Trying to Fix What's Broken with Immigration
The Trump administration’s war on immigrants has exposed problems within U.S. immigration law that have existed for much longer.
When Sister Mary Kennedy, an accredited legal representative for immigrants at the Aquinas Center in South Philadelphia, visited the border in April 2018, the only word she used to describe what she saw and heard was “unreal.”
She met one woman immigrant who was told, “You’re a traitor to your country. You shouldn’t be here.”
The woman came to the border running for her life, bringing her 10-year old son with her on the 2,500-mile journey from Central America. Back in her home country, her husband was killed the same day that her daughter was raped.
“She knew who did it. She tried to raise a complaint. She got threatened and she had to get out,” said Kennedy.
When they arrived at the U.S.-Mexico border, the woman and her son were detained by one of the many vigilante groups that operated outside of any legal authority at the border.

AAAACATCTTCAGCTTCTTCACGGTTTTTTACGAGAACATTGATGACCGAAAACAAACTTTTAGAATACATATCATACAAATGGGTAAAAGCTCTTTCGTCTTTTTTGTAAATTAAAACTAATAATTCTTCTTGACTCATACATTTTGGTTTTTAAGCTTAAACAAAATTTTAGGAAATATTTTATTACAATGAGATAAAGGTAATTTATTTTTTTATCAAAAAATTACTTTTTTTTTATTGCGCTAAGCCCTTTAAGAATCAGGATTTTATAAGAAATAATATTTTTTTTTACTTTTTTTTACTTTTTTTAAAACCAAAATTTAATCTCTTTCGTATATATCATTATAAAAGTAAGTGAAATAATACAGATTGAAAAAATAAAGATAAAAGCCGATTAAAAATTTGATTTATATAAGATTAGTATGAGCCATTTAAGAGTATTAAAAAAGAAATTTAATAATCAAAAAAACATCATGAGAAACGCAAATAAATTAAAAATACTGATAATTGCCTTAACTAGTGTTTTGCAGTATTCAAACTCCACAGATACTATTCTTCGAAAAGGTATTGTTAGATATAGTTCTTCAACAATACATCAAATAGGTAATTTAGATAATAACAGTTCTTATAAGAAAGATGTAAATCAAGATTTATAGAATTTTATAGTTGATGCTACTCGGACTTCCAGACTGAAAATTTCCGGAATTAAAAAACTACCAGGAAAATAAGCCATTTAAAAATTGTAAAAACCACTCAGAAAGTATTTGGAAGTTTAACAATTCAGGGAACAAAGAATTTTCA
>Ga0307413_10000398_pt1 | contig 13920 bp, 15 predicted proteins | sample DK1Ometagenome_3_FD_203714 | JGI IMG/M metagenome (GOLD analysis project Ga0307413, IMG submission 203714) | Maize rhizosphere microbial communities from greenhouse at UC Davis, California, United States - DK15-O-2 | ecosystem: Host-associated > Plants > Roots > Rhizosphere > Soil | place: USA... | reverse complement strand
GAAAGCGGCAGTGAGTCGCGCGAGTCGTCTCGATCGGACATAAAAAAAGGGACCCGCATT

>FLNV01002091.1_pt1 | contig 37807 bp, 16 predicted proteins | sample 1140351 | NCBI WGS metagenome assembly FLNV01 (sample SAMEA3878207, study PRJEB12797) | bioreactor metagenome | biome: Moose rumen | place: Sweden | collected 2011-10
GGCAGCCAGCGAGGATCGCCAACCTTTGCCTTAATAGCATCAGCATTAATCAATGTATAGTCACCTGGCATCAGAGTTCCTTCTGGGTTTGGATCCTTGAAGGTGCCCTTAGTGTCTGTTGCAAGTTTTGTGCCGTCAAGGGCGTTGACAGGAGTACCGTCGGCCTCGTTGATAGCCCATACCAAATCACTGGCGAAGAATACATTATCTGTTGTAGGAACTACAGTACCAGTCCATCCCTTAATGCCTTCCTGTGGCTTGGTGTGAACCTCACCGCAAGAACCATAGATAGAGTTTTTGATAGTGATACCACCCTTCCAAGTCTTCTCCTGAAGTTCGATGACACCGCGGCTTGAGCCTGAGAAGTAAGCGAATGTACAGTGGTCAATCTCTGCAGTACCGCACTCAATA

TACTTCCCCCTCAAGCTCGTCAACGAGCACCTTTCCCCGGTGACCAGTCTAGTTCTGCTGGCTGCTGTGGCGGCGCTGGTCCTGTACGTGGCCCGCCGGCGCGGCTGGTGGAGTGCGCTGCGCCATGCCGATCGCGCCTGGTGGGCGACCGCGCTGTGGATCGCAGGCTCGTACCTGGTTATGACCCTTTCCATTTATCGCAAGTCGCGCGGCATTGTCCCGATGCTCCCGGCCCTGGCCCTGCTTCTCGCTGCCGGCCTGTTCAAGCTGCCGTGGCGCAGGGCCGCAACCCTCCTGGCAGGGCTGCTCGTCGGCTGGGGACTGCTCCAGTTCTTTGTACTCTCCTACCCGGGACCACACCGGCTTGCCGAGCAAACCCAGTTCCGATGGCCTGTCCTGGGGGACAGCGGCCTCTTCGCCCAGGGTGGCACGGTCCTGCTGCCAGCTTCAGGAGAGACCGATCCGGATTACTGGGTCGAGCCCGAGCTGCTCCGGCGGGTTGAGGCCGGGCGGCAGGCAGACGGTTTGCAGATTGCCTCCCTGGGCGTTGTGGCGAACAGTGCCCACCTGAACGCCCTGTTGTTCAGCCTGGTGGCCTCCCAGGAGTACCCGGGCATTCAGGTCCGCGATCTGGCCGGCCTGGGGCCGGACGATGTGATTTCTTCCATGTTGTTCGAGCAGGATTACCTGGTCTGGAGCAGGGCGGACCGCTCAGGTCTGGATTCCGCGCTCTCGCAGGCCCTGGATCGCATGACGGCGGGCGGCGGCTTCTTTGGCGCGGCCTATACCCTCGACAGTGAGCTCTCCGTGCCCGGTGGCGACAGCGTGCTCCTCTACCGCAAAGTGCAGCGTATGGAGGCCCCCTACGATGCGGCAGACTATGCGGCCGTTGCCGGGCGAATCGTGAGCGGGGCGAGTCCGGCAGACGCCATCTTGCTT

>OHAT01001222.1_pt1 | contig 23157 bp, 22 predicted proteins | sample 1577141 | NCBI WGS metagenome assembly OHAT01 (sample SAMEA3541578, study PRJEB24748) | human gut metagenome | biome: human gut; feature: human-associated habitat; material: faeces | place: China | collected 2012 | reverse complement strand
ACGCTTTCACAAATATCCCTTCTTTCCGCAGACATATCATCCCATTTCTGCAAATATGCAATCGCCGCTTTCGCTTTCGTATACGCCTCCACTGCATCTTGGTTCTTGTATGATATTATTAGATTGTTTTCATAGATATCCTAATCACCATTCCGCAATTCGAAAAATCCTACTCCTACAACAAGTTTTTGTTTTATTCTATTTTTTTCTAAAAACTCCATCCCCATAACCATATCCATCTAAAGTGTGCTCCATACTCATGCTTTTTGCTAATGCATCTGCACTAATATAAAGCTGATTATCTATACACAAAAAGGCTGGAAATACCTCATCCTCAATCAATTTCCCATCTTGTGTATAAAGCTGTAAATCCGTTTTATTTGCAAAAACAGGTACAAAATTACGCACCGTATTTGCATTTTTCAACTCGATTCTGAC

In response to the traitor charges, the woman said, “Well let me go back,” to which a member of the vigilante group threatened the death of her son as punishment for trying to immigrate to the U.S.
“Can you imagine? To a woman who’s heartbroken already?” asked Kennedy.
Her stories from the short visit to El Paso are just some of the thousands that have come from the border since the election of Donald Trump in 2016. His administration’s “zero-tolerance” approach to immigration has seemingly broken the system.
In response, there is now a more fearful immigrant population seeking the help of immigration lawyers who are both overwhelmed and severely underfunded.
But President Trump didn’t create this issue. His policies have exposed a system that has cracks stretching back several decades, and has built a shaky foundation on a long history of reactionary policies and timely disregard for immigrants.
And it all started in 1961.
That year, a man named Clarence Earl Gideon was arrested and charged with a burglary that happened at a pool hall in Panama City, Florida. Gideon could not afford a lawyer and under Florida law, the state didn’t appoint him counsel.